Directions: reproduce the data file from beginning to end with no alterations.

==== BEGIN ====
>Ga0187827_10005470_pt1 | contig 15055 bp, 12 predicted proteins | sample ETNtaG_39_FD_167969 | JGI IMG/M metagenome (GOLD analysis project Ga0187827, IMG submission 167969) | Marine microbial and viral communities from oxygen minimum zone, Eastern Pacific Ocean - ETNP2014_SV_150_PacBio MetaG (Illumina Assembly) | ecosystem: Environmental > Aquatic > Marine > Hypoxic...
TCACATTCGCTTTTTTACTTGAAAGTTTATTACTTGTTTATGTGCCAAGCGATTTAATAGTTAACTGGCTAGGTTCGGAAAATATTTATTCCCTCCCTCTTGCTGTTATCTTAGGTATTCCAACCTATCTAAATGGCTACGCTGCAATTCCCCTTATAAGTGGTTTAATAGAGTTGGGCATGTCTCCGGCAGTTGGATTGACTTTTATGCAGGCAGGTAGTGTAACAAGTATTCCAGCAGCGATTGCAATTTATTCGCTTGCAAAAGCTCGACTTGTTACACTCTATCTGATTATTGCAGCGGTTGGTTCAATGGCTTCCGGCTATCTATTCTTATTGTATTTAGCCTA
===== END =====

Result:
>Ga0187827_10005470_pt1 | contig 15055 bp, 12 predicted proteins | sample ETNtaG_39_FD_167969 | JGI IMG/M metagenome (GOLD analysis project Ga0187827, IMG submission 167969) | Marine microbial and viral communities from oxygen minimum zone, Eastern Pacific Ocean - ETNP2014_SV_150_PacBio MetaG (Illumina Assembly) | ecosystem: Environmental > Aquatic > Marine > Hypoxic...
TCACATTCGCTTTTTTACTTGAAAGTTTATTACTTGTTTATGTGCCAAGCGATTTAATAGTTAACTGGCTAGGTTCGGAAAATATTTATTCCCTCCCTCTTGCTGTTATCTTAGGTATTCCAACCTATCTAAATGGCTACGCTGCAATTCCCCTTATAAGTGGTTTAATAGAGTTGGGCATGTCTCCGGCAGTTGGATTGACTTTTATGCAGGCAGGTAGTGTAACAAGTATTCCAGCAGCGATTGCAATTTATTCGCTTGCAAAAGCTCGACTTGTTACACTCTATCTGATTATTGCAGCGGTTGGTTCAATGGCTTCCGGCTATCTATTCTTATTGTATTTAGCCTA